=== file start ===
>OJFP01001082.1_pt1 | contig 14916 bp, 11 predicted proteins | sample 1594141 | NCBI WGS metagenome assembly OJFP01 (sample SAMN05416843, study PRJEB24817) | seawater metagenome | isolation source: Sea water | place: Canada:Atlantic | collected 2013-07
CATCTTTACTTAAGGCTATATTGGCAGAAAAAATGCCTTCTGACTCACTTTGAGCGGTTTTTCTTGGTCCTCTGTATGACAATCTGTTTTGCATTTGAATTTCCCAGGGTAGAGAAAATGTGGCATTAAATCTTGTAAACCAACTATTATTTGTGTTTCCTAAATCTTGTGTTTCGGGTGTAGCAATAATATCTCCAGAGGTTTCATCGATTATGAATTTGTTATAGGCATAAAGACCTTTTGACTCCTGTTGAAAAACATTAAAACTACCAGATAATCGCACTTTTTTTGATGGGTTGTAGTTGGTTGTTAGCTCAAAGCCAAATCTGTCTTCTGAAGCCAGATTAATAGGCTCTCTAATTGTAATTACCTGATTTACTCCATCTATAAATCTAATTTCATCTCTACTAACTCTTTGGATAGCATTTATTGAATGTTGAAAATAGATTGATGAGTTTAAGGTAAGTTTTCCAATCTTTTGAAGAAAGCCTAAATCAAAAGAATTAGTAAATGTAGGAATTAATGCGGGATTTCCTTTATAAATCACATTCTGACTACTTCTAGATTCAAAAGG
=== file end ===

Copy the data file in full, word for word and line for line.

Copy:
>OJFP01001082.1_pt1 | contig 14916 bp, 11 predicted proteins | sample 1594141 | NCBI WGS metagenome assembly OJFP01 (sample SAMN05416843, study PRJEB24817) | seawater metagenome | isolation source: Sea water | place: Canada:Atlantic | collected 2013-07
CATCTTTACTTAAGGCTATATTGGCAGAAAAAATGCCTTCTGACTCACTTTGAGCGGTTTTTCTTGGTCCTCTGTATGACAATCTGTTTTGCATTTGAATTTCCCAGGGTAGAGAAAATGTGGCATTAAATCTTGTAAACCAACTATTATTTGTGTTTCCTAAATCTTGTGTTTCGGGTGTAGCAATAATATCTCCAGAGGTTTCATCGATTATGAATTTGTTATAGGCATAAAGACCTTTTGACTCCTGTTGAAAAACATTAAAACTACCAGATAATCGCACTTTTTTTGATGGGTTGTAGTTGGTTGTTAGCTCAAAGCCAAATCTGTCTTCTGAAGCCAGATTAATAGGCTCTCTAATTGTAATTACCTGATTTACTCCATCTATAAATCTAATTTCATCTCTACTAACTCTTTGGATAGCATTTATTGAATGTTGAAAATAGATTGATGAGTTTAAGGTAAGTTTTCCAATCTTTTGAAGAAAGCCTAAATCAAAAGAATTAGTAAATGTAGGAATTAATGCGGGATTTCCTTTATAAATCACATTCTGACTACTTCTAGATTCAAAAGG